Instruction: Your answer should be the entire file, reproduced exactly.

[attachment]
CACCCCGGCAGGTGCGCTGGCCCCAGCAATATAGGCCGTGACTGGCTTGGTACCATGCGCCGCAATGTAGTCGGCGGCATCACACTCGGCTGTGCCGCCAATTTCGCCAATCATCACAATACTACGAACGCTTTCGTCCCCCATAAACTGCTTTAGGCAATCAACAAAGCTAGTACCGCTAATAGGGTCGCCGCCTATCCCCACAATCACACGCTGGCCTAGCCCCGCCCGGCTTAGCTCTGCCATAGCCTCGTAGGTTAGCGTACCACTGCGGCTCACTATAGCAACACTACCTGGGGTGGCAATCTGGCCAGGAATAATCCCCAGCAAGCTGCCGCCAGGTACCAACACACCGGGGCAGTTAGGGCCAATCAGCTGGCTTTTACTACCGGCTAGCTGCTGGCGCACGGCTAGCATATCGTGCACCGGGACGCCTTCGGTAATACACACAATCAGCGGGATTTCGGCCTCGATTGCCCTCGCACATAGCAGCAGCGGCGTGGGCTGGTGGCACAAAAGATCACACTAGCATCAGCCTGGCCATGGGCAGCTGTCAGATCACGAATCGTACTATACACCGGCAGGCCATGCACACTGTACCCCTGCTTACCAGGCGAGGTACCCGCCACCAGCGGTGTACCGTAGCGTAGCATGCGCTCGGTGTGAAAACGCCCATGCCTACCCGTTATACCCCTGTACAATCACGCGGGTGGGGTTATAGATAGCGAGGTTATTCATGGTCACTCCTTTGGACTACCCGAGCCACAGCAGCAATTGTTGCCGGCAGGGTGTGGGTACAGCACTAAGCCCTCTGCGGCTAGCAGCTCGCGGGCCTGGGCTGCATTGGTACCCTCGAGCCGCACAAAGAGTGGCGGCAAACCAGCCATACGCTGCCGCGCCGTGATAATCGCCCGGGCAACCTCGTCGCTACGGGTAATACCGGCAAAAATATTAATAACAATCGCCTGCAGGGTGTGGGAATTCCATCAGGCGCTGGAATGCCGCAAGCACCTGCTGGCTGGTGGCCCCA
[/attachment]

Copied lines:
CACCCCGGCAGGTGCGCTGGCCCCAGCAATATAGGCCGTGACTGGCTTGGTACCATGCGCCGCAATGTAGTCGGCGGCATCACACTCGGCTGTGCCGCCAATTTCGCCAATCATCACAATACTACGAACGCTTTCGTCCCCCATAAACTGCTTTAGGCAATCAACAAAGCTAGTACCGCTAATAGGGTCGCCGCCTATCCCCACAATCACACGCTGGCCTAGCCCCGCCCGGCTTAGCTCTGCCATAGCCTCGTAGGTTAGCGTACCACTGCGGCTCACTATAGCAACACTACCTGGGGTGGCAATCTGGCCAGGAATAATCCCCAGCAAGCTGCCGCCAGGTACCAACACACCGGGGCAGTTAGGGCCAATCAGCTGGCTTTTACTACCGGCTAGCTGCTGGCGCACGGCTAGCATATCGTGCACCGGGACGCCTTCGGTAATACACACAATCAGCGGGATTTCGGCCTCGATTGCCCTCGCACATAGCAGCAGCGGCGTGGGCTGGTGGCACAAAAGATCACACTAGCATCAGCCTGGCCATGGGCAGCTGTCAGATCACGAATCGTACTATACACCGGCAGGCCATGCACACTGTACCCCTGCTTACCAGGCGAGGTACCCGCCACCAGCGGTGTACCGTAGCGTAGCATGCGCTCGGTGTGAAAACGCCCATGCCTACCCGTTATACCCCTGTACAATCACGCGGGTGGGGTTATAGATAGCGAGGTTATTCATGGTCACTCCTTTGGACTACCCGAGCCACAGCAGCAATTGTTGCCGGCAGGGTGTGGGTACAGCACTAAGCCCTCTGCGGCTAGCAGCTCGCGGGCCTGGGCTGCATTGGTACCCTCGAGCCGCACAAAGAGTGGCGGCAAACCAGCCATACGCTGCCGCGCCGTGATAATCGCCCGGGCAACCTCGTCGCTACGGGTAATACCGGCAAAAATATTAATAACAATCGCCTGCAGGGTGTGGGAATTCCATCAGGCGCTGGAATGCCGCAAGCACCTGCTGGCTGGTGGCCCCA